There is a dogged determination in the faces most as they go about their business - this is a city where business is to be had. The people are a hardy yet friendly bunch.

Alongside this commercial reality are the obvious references to culture and heritage. The city's investment in public art is very impressive. I have discovered a wealth of sculpture on my walks from the hotel to the British Council.

During my travels yesterday I also spotted a variety of western style steak houses which seem to be a popular alternative to the noodle and kimchi fare that others offer. Bread shops and patisserie also seem to be springing up like mushrooms and can be found every couple of blocks.

This morning I will use the camera on my mobile phone once again and capture some of the sights of this bustling metropolis.

Tuesday, 15 September 2009

Seoul Scenes

Hammering Man - Jonathon Borofsky

Align CenterPublic Art

Saturday, 5 September 2009

Busker Bliss and Men In White

I have just met the most discordant erhu player in Singapore, bowing his way to infamy outside the Doby Ghaut MRT station.

The sound was reminiscent of the whining of a spraying tom cat marking out its territory.

This noise that masquerades as entertainment also reminds me that MediaCorp is scheduling numerous re-runs of the excruciating Singapore Idol.

I am all in favour of buskers but a modicum of talent would have helped and perhaps it would be a good idea to have this folk vetted before a license is issued?

My train of thought turns to the automated airfreshners that my wife has bought 'on special'.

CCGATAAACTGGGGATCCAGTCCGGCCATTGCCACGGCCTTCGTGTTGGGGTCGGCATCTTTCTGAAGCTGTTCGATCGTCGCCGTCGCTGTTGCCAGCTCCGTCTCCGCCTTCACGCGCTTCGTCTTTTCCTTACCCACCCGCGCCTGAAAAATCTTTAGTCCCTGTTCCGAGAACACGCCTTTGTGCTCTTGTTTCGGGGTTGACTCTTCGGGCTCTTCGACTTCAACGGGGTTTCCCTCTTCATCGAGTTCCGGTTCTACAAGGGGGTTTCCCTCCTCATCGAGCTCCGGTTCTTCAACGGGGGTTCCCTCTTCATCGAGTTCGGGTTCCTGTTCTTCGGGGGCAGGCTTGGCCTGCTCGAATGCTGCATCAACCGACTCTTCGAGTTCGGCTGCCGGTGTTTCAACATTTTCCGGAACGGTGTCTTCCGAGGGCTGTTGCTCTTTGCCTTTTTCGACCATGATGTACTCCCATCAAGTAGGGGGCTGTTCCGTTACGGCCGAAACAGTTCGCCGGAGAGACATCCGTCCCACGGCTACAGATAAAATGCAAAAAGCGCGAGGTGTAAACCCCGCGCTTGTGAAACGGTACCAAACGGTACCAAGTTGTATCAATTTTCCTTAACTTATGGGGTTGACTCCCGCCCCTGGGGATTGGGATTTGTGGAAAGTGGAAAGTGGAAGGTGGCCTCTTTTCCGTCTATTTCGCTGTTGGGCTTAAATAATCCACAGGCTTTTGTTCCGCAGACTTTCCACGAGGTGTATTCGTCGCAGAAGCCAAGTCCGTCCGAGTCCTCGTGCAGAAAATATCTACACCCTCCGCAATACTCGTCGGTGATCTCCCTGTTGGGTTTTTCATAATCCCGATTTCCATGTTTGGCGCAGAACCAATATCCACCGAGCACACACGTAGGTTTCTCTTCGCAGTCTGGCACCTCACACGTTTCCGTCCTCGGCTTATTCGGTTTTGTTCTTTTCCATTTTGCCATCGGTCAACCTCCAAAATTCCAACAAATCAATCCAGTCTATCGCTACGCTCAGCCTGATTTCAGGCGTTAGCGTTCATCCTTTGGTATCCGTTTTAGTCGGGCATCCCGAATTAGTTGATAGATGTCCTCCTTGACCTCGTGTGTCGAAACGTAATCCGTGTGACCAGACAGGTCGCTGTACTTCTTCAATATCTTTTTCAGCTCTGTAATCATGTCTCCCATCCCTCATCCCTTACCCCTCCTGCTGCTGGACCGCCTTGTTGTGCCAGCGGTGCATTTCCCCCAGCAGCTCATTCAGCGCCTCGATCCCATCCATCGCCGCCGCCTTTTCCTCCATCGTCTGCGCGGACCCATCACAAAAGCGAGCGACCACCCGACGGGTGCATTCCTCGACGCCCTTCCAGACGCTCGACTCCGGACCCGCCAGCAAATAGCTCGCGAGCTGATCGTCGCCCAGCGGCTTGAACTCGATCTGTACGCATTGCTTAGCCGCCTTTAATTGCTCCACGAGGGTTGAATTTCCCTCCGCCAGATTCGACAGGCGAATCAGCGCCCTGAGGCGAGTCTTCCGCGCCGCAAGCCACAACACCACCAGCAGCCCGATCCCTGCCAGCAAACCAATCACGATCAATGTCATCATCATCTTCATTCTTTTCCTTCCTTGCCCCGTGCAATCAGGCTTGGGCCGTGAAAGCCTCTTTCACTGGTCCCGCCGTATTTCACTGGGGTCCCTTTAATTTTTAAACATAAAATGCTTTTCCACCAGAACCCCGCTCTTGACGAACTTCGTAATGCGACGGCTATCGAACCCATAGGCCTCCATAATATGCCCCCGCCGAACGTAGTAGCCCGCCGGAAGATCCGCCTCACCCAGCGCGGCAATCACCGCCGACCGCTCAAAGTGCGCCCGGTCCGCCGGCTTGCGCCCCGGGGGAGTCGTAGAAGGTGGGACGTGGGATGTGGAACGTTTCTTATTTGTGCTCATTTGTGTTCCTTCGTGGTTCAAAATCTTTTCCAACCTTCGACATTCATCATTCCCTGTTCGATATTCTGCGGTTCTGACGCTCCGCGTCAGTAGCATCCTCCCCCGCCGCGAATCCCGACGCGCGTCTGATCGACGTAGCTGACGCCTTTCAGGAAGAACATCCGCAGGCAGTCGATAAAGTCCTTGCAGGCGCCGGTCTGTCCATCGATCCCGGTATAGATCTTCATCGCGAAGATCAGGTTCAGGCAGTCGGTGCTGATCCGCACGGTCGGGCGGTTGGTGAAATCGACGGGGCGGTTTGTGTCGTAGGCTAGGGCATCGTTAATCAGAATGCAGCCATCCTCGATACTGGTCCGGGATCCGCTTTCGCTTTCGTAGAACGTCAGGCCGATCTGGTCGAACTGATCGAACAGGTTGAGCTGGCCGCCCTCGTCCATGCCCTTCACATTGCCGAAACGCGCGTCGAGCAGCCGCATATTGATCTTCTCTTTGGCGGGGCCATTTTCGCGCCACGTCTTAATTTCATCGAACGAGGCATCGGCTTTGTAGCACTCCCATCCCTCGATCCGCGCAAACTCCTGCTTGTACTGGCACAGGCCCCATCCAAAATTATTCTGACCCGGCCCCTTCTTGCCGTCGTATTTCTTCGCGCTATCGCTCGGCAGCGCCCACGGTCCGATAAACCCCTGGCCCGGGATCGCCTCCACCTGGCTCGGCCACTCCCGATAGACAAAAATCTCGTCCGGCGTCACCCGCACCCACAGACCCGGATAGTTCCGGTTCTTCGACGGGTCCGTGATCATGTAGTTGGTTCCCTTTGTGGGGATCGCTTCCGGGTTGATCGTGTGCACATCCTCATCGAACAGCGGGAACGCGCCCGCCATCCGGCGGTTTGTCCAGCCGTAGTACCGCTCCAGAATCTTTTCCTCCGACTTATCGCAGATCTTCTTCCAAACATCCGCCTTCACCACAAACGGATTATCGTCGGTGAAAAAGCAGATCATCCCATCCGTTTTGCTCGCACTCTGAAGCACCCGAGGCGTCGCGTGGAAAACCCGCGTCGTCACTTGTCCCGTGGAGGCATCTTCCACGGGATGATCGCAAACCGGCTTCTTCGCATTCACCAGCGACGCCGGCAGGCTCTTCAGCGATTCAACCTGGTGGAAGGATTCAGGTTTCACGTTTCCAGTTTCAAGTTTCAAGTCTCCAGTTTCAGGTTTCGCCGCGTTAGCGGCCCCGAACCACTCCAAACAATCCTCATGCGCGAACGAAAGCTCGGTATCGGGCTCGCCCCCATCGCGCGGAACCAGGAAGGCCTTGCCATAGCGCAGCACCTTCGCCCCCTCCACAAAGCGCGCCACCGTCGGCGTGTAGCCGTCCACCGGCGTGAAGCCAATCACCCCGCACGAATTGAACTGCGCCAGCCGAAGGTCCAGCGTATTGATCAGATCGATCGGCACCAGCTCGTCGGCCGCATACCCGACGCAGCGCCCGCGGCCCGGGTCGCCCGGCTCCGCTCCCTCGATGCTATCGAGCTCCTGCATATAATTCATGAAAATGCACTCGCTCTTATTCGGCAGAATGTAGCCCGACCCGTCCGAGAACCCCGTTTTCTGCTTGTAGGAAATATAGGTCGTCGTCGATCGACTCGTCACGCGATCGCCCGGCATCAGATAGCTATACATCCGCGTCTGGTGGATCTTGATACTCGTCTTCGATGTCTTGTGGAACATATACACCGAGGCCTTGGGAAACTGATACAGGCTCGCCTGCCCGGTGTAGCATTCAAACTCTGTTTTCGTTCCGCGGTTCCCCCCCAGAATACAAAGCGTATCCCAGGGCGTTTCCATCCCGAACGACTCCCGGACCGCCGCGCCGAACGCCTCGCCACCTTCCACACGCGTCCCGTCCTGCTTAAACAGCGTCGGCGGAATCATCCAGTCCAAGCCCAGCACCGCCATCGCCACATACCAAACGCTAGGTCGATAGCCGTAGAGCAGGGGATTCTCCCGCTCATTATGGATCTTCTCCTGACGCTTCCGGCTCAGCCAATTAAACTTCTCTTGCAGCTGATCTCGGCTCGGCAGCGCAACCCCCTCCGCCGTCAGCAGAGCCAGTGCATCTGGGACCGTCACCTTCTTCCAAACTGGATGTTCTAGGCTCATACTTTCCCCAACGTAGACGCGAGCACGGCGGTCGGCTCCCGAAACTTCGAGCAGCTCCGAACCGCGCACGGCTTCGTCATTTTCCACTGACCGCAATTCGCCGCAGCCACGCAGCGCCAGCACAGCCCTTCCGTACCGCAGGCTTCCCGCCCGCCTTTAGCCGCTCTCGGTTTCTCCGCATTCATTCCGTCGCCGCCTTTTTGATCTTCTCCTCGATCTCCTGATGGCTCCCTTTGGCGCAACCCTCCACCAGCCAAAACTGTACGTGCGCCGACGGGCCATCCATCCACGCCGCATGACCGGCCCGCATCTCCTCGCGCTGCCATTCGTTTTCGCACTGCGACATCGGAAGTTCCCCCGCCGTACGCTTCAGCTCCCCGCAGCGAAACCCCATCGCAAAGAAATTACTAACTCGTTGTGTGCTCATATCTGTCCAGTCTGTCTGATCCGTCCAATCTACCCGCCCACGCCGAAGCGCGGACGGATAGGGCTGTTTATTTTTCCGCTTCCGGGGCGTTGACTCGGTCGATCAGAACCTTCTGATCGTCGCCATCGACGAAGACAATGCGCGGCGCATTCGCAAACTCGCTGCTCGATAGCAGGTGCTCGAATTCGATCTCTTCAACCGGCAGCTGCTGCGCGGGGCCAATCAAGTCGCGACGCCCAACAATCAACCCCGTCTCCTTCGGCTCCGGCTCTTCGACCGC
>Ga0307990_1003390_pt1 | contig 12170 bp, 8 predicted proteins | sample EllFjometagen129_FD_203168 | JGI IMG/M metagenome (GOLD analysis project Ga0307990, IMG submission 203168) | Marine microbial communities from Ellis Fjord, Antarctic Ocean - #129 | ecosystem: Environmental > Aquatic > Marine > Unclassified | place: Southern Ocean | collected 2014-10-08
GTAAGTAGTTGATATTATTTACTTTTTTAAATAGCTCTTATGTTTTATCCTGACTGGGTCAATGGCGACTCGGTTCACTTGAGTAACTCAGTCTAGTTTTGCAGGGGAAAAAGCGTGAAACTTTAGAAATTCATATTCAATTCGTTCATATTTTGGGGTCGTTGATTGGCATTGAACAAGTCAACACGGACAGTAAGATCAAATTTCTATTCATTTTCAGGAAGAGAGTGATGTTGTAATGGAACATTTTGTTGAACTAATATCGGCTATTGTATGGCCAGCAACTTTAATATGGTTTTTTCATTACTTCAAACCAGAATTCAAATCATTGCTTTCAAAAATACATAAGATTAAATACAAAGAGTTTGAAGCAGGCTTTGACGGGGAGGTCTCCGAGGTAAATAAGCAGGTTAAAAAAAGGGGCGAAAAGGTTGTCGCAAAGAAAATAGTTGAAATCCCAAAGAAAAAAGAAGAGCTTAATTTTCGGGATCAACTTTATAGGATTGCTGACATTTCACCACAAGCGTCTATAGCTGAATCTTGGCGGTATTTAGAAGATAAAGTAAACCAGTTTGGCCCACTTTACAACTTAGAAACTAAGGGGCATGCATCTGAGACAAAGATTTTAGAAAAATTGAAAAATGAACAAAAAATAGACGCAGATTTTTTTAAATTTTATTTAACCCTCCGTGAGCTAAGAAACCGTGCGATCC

These are proving to be reasonably effective in combating the second hand smoke that filters into our apartment from inconsiderate neighbours. They too make a sound like a cat about to cough up a fur ball, as they release their scent into the room. Most disconcerting.

Did Lee Kuan Yew become Prime Minister by a single vote cast by the then PAP chairman? This is the topic gripping the Singapore media at the moment upon the release of a new publication "Men in White". Other bloggers claim that not all of the founding members were interviewed during the research phase but I have no way of verifying this.

My aim is to try and get hold of a copy to read as it appears to give a more comprehensive overview of the formation of the ruling PAP party than some previous publications.

And does it matter that MM became the PM by a single vote? In a democracy a one vote majority is all that is needed.

Most would agree that Singapore would not be where it is today if someone else had been holding the reins of power.

The White Bridge

We never crossed the white bridge in Taipei
your yin
my yang

we scurried past
as ships across a bay
of mild unease and discontent

a bridge too far perhaps?
every advance followed by a retreat
maintaining the balance

avoiding the meeting of love and laughter

Roger Smith September 2009